Solvency, not lack of liquidity, is driving Europe down
16 January 2012
The S&P downgrade merely reflects European leaders' failure to regain solvency, says Constantin Gurdgiev.
"In economics, things take longer to happen than you think they will, and then they happen faster than you thought they could," as Rudiger Dornbusch remarked some years ago.
Friday the 13th – the day Standard and Poor's (S&P) downgraded nine euro area sovereign bond ratings, stripping Austria and France off their AAA status, cutting Italy, Spain, Portugal and Cyprus’ rating by two notches, Malta, Slovakia and Slovenia by one notch each and placing 14 eurozone countries on negative watch for future downgrades. Finland, the Netherlands and Luxembourg are now also facing the potential loss of their AAA ratings. Greece is now in the imminent default territory and Italy is rated in the same risk group as Kazakhstan – BBB+.
Perhaps more importantly, the announcement came as no surprise. Ratings agencies like S&P are lagging market indicators, simply belatedly confirming what we all already know. The immediate significance of the Friday move, therefore, is its impact on the mandate-bound investors – pension funds, insurance funds and a small number of investment funds – which respond directly to changes in risk ratings and rankings. This will see some substantial dumping of the bonds by those investors, directly prevented from holding riskier assets. The medium-term impact will be in reduced liquidity in markets for the sovereign bonds most impacted by the ratings downgrades and possible hikes in margins on these bonds. This will further undermine their liquidity and mount new losses on the balance sheets of those institutions holding them. In the longer-term, the impact of Friday’s announcement will be much more dramatic, as the political embarrassment that follows the downgrades is likely to force political responses – something that Europe has already shown it is not very good at.
Nevertheless, the announcement still managed to catch European leaders off-guard. But forget ratings and look at the actual market-expected probabilities of sovereign default. In Q4 2011, thirteen out of twenty highest risk countries, as measured by the implied probability of sovereign default, were members of the EU27, of which seven were members of the euro area. France’s Credit Default Swaps were trading at mid-point levels consistent with those of Morocco and Tunisia. Thirteen EU27 countries had Credit Default Swaps rates consistent with the implied probability of sovereign default in excess of 20 percent. A week ago, AAA-rated Austria sported a credit default swap rate similar to BBB-rated Philippines and Thailand. The only euro area country that managed to make it into the top 5 performers worldwide in terms of implied probability of default on its sovereign debt was Finland, with the closest euro area comparative being Germany in world’s number 10 position. Finland, (number 5), Germany (number 10) and the Netherlands (number 15) are the only three euro economies in the top 20 performing states in the CDS league table published by CMA.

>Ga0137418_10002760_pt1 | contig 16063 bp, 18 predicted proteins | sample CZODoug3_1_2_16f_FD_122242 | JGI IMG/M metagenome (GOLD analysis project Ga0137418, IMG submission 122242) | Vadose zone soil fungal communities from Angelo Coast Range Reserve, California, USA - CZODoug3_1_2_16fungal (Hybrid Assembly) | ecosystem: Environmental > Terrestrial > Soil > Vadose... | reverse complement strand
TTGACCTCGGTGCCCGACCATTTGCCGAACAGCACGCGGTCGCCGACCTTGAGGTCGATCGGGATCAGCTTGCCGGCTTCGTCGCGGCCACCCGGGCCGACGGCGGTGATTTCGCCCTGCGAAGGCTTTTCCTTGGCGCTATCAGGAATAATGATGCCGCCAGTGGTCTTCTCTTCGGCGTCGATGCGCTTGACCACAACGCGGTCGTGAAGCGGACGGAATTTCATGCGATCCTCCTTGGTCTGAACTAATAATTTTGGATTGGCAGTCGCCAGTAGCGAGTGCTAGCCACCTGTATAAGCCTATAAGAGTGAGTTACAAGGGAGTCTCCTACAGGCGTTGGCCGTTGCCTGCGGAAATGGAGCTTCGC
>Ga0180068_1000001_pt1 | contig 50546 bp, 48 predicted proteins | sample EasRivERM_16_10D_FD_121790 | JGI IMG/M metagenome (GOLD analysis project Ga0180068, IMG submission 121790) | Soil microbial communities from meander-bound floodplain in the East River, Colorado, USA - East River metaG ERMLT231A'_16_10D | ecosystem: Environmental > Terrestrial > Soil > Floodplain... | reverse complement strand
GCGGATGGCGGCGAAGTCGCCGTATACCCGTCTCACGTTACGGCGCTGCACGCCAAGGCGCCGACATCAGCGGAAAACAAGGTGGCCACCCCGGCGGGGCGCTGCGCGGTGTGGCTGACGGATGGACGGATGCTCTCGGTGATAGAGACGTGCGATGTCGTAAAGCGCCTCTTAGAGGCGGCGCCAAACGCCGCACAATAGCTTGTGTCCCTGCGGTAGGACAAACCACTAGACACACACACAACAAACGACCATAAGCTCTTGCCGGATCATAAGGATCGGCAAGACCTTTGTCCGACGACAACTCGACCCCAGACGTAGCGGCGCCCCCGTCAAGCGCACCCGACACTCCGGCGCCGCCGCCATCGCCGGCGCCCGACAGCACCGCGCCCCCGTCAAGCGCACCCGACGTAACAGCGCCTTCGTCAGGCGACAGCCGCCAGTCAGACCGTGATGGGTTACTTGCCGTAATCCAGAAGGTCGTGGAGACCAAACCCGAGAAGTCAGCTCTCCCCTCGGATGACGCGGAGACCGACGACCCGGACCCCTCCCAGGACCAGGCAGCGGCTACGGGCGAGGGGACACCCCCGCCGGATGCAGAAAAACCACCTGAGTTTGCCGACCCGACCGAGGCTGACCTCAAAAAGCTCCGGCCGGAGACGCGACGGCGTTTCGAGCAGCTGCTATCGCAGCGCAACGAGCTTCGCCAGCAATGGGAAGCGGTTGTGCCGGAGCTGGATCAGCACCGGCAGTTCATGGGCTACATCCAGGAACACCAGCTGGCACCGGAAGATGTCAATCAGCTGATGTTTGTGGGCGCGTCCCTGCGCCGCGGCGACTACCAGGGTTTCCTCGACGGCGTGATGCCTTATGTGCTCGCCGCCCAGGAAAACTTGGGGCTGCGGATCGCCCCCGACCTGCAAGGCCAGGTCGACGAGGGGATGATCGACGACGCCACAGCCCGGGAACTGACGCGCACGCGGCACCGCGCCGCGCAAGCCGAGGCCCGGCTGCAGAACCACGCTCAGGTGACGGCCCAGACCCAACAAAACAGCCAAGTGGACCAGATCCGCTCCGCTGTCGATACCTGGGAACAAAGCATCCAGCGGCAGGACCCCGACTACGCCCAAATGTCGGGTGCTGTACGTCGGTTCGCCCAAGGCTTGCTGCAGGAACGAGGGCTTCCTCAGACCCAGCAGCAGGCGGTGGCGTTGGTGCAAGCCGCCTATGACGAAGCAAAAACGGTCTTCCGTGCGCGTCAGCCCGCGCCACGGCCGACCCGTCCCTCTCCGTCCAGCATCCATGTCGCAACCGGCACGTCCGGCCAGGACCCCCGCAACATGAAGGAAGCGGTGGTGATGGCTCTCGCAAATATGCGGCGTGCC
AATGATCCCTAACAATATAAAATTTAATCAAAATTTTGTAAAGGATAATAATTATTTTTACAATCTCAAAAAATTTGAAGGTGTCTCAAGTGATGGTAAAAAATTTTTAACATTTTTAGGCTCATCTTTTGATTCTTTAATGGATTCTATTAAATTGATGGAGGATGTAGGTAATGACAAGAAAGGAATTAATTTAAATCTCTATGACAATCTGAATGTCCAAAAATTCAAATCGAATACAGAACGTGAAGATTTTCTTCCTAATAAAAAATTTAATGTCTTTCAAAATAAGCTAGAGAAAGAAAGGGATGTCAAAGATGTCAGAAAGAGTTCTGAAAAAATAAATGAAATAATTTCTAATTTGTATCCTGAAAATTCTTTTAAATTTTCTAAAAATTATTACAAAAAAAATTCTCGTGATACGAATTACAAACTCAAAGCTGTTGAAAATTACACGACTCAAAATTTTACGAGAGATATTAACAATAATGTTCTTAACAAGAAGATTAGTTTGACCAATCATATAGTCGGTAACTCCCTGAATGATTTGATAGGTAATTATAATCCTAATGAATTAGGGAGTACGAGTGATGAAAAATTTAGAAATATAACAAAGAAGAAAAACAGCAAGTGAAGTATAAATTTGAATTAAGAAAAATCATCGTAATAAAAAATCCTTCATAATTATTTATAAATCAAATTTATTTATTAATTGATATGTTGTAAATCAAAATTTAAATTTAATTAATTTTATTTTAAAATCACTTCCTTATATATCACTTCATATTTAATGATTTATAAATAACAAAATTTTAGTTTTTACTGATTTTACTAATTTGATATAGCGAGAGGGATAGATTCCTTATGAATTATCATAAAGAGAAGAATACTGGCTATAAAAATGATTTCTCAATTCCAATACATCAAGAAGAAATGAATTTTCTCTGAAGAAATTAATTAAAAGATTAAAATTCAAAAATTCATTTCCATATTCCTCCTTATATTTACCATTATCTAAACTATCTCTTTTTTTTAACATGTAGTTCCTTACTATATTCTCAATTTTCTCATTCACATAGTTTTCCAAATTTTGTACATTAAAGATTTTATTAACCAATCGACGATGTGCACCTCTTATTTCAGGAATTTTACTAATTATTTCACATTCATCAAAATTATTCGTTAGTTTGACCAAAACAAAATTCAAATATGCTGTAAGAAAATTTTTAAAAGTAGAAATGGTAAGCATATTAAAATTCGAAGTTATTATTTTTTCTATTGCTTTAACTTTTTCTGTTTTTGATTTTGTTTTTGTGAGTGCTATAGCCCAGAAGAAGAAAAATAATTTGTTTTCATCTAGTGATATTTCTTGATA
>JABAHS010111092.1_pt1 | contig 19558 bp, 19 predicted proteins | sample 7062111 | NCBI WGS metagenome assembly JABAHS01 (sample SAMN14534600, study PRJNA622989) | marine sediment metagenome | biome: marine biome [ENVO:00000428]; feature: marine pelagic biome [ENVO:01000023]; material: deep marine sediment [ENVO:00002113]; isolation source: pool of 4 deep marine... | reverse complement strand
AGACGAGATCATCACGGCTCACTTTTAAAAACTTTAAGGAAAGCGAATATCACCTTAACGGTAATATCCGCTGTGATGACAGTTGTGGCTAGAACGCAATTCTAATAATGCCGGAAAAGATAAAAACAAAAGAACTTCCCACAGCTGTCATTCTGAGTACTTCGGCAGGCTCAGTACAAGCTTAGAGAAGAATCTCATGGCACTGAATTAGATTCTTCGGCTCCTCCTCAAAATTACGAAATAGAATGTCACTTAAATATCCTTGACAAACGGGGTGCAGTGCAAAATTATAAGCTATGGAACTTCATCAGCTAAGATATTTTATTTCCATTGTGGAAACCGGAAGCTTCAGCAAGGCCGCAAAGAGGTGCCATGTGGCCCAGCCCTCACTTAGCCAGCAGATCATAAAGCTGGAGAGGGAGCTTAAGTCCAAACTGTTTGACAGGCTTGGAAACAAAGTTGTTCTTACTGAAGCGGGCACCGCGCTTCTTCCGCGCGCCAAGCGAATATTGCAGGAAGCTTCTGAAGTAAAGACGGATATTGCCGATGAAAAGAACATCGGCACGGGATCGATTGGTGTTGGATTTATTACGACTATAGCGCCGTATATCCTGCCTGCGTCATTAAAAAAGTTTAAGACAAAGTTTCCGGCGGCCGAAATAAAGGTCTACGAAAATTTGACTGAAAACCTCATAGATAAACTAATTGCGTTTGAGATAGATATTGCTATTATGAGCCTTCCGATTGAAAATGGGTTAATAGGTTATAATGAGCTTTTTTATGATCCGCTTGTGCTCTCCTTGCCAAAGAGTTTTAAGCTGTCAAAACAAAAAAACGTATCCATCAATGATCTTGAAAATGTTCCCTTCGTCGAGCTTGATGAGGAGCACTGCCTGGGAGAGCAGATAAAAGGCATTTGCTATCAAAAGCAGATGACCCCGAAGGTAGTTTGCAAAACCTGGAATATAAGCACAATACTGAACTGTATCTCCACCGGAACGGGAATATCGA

All of this amounts to a very public international embarrassment for the euro area’s leaders, for the ECB and the entire EU. An embarrassment that is wholly of the EU’s own making. These latest ratings and the market perceptions of euro area risks that underlie them are the outcomes of the combination of policy failures that stand at the heart of the European ‘project’. They are caused by sustained deterioration of the macroeconomic fundamentals. Anemic growth, stagnant conservatism, inability to change, incapacity to reward entrepreneurship and governance structures that are non-transparent and politicised – all describe Europe of today. All of these are the underwriters of the European failure to recognise and resolve the ongoing crisis.
In recent years (not months), Europe collectively has undertaken policies designed to supply morphine to the dying economies of Greece, Italy, Portugal, Spain and Belgium, while at the same time collectively destroying the only viable economy in Europe’s ‘periphery’ – Ireland. Even today, in the wake of a tsunami of evidence to the contrary, European leaders continue to insist on pretending the EU’s problem is a crisis of liquidity. But it’s not. It’s a crisis of solvency.
Perhaps the most telling response to the S&P announcements has come so far not from the markets – which had already factored in likely downgrades – but Europe’s leaders. Mr Sarkozy’s emotional outburst in the wake of the French downgrade and the knee-jerk reaction of Europe’s most serial crisis denier, commissioner Olli Rehn, were not the signs of leadership confidence and ability, but the acts akin to a junior school child smashing his calculator for giving him an answer different to the one he wanted.
Amidst this, can anyone be really surprised that the more acute issues of the week – collapse of Greek talks on private sector involvement in bond restructuring, the abysmal showing of the peripheral economies – save Ireland – in the latest trade balance figures and the disastrous news on unemployment from Spain – have been sidelined with a show of fake indignation at the S&P downgrade? Not really. As Rome burns, Rome goes on complaining about the lack of wine and circuses.
Image by Fernando D. Ramirez*. CC licenced.*